WATCH | Rostov-on-Don’s rabbi talks about the community’s feelings:
“They came to me to explain it, like, what’s going on? How could this be? How could there be someone who was involved? What is Canada doing?” said Danzinger, who is originally from Toronto. “How do you answer such a thing?”
Danzinger came to Rostov-on-Don 12 years ago, attracted by the challenge of helping rebuild its Jewish community, which was almost completely wiped out during the Second World War. As a part of that effort, he’s worked with surviving families to put a name to every person lost in the Ravine of Snakes.
“People are still hurting with what happened. We can’t say that it happened so long ago and just let’s move on, let’s turn the page. No, the tragedy that happened in 1942 here in Rostov is felt today. The families are grieving.” he said.
Danzinger says it is unlikely an interpreter working for a Nazi death squad would not know what the unit was doing in Rostov.
“A translator was used to tell the Jews where to put their keys, where to put their jewellery, where to get undressed and where they must march,” said Danziger. “That’s what a translator was doing here.”
Oberlander’s past denials about knowing anything about the execution of Jews haven’t gone down well in Rostov-on-Don.
“Oh, he didn’t see how they shot people?” said Maya Rozina, whose grandparents and mother’s 13-year-old sister were killed in the ravine.
“How about when he had to translate ‘get naked?'” she asked. “He was blind, I guess? Well, I think for this, too, he should be punished. But not deportation. This is not a real punishment.”
Rozina said even if authorities put him in jail for a month or two, “that will truly be a punishment for a person of 97 years. He will have no freedom. He will be sitting behind bars.”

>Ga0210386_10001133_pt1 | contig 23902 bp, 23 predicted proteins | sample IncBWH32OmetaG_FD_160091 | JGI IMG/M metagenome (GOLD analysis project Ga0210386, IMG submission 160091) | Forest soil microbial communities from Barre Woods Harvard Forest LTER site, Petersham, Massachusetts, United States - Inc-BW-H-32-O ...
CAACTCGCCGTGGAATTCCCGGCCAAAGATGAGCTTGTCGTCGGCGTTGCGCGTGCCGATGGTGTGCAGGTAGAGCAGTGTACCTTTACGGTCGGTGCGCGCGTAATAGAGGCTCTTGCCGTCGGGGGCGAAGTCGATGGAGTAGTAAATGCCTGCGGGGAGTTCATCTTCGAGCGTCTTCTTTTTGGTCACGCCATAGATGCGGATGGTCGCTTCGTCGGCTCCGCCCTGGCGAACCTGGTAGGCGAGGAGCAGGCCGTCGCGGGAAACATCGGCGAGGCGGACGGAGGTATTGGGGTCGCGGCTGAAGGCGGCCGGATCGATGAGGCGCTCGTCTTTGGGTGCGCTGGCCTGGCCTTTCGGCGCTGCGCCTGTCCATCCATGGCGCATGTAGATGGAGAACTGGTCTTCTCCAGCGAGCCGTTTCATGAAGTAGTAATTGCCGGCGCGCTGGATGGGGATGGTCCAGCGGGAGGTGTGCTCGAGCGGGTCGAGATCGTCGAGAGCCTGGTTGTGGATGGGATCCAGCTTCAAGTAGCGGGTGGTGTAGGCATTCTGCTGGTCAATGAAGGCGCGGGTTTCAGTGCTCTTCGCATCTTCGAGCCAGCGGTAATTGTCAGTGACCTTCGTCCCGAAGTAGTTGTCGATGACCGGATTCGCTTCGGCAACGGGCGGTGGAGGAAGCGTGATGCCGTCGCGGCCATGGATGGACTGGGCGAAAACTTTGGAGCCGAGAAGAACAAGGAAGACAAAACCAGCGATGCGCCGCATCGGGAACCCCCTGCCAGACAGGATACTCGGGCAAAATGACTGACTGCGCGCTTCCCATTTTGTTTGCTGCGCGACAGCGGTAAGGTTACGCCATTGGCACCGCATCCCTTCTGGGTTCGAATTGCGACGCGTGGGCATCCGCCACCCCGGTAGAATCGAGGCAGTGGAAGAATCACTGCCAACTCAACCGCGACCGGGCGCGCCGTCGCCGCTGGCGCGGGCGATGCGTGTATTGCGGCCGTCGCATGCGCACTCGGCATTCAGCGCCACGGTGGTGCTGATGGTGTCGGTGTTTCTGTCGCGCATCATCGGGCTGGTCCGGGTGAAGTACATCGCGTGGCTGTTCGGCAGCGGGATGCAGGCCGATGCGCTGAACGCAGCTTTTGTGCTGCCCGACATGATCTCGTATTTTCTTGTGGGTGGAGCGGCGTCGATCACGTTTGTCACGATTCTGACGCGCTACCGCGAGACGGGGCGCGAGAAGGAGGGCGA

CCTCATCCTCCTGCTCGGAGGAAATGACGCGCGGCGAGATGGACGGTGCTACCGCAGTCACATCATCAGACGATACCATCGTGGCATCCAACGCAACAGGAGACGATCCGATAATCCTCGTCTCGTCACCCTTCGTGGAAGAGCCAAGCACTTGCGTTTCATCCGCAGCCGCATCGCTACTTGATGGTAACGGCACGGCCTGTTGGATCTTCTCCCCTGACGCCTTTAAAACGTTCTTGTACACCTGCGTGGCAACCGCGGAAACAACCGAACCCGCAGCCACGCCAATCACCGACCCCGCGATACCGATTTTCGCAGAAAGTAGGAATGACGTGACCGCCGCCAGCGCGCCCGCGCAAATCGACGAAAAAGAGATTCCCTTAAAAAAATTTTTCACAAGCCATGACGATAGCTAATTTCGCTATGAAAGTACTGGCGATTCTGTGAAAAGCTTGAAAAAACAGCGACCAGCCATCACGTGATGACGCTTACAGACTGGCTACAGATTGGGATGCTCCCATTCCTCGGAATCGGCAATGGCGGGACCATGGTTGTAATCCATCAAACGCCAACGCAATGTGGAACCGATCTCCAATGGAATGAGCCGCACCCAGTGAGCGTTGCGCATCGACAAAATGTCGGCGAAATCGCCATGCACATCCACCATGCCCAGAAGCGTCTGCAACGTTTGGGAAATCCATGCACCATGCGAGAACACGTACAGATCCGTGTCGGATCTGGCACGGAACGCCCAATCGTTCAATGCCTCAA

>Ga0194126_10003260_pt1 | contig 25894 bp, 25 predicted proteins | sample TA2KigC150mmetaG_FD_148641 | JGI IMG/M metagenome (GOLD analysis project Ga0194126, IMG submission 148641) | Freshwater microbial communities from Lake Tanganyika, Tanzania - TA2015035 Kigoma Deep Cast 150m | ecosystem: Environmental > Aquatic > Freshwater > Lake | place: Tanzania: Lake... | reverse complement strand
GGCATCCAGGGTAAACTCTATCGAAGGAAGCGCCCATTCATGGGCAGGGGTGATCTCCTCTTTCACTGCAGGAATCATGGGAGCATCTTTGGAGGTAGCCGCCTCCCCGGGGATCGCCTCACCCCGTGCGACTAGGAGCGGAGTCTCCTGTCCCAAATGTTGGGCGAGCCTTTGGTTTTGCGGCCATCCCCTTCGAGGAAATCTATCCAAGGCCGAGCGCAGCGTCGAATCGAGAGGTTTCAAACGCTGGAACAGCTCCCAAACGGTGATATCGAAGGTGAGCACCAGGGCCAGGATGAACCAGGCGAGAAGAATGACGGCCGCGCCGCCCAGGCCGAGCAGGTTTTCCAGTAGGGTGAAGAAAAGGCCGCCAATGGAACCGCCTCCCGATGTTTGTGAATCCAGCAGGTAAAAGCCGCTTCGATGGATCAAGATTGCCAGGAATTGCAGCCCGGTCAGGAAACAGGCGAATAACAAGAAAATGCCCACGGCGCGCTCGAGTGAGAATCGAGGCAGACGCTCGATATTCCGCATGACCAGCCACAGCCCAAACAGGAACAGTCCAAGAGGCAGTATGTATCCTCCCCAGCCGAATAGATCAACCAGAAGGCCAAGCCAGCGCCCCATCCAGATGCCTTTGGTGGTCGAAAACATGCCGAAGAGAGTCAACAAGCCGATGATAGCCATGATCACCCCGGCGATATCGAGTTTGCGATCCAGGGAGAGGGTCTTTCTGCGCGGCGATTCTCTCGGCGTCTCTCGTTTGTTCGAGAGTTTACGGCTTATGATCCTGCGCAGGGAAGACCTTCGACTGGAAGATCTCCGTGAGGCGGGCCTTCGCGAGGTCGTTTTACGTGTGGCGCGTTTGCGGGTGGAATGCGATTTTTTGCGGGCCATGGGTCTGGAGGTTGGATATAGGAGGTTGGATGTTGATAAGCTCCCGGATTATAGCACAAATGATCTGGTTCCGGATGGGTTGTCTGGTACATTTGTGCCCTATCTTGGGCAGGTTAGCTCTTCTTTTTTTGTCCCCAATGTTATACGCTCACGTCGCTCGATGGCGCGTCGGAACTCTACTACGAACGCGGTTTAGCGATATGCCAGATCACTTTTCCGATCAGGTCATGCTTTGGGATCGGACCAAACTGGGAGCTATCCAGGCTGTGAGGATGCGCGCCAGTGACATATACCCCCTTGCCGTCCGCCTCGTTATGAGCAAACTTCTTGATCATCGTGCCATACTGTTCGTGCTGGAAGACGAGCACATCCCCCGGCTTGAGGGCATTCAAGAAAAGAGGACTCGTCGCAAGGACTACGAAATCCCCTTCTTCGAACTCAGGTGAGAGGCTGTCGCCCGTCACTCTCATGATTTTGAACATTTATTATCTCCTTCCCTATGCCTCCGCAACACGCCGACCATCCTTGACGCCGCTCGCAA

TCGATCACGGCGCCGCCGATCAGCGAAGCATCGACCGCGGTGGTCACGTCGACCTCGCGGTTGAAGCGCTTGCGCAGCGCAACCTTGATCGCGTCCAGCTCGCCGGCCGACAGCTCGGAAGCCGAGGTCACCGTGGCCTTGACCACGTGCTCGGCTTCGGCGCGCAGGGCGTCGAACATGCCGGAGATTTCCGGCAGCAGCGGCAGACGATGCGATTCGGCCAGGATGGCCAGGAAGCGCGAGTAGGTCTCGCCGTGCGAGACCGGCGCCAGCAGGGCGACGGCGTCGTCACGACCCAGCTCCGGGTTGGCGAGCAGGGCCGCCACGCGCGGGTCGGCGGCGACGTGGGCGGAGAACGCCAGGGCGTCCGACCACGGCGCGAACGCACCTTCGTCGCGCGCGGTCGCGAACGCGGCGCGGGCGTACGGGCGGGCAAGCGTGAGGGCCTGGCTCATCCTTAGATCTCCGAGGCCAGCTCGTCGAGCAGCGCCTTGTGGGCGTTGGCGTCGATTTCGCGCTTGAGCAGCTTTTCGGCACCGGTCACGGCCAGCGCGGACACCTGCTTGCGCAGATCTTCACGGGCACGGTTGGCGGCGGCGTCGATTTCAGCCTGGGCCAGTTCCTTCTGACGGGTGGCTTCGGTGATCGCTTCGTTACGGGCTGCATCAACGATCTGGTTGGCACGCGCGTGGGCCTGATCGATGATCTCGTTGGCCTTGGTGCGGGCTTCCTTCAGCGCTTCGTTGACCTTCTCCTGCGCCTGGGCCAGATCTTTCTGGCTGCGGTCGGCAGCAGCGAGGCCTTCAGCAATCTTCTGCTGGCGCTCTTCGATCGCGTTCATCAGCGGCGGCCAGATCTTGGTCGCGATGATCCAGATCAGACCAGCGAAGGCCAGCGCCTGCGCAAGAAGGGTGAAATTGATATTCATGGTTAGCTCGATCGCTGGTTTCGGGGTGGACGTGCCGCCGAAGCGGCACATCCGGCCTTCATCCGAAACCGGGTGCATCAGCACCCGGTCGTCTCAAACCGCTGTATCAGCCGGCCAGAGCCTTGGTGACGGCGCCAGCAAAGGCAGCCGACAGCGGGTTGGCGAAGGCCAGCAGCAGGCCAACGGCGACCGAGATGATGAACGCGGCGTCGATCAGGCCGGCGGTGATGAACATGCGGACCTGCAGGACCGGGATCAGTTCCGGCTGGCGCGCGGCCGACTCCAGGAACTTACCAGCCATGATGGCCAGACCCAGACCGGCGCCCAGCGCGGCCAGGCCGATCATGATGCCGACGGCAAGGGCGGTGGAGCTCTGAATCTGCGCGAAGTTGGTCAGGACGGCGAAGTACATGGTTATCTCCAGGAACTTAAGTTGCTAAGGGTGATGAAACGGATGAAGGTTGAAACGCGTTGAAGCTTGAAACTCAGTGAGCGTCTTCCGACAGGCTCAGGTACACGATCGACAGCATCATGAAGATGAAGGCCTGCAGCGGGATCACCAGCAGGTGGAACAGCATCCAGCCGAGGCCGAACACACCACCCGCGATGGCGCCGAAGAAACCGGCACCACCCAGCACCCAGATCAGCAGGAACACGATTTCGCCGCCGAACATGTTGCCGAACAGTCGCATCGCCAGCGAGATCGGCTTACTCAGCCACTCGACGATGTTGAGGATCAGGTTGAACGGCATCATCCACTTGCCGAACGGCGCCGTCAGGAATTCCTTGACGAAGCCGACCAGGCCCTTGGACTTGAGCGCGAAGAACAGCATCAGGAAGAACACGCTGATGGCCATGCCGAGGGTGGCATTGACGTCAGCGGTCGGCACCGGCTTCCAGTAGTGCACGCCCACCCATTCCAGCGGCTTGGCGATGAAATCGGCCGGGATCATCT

WATCH | A relative of Jews who were killed in Rostov reacts:
In the city’s only synagogue, Inna Rizhevskaya shares photos of the family she lost. She, too, is incredulous at Oberlander’s long-standing claim he didn’t know about the execution of Jews in Rostov.
“This is all nonsense. He’s making this all up. At 17, he was a translator, but the fact that they were killing people, he did not know this?” she said.
“It seems Canada will take anyone in — the good and the bad. A very strange country,” she said.
For his part, Rabbi Danzinger is philosophical about what could happen next.
“What’s justice mean? It’s not about an eye for an eye. It’s not about punishment. Justice just means that someone has to be held accountable for something he did,” Danzinger said.
As the community watches Canada to see what it decides to do with Oberlander, Rostov’s focus is also drawn inward on healing and rebuilding its once-robust Jewish culture, with help from their Toronto rabbi.
Danzinger leads marches of remembrance, and runs an active social media profile that focuses on outreach and education. His efforts are paying off in a city that once had 13 synagogues.
Danzinger has seen a shift as people who were once afraid to identify as Jews are openly embracing it. He said many families felt “we’re Jewish, but let’s not discuss it. Let’s not practise. Let’s not participate [in the community].”
But now, he said, “Jews are coming out. They’re coming to participate.”
WATCH | Former Nazi interpreter living in Canada tries to stop deportation proceedings: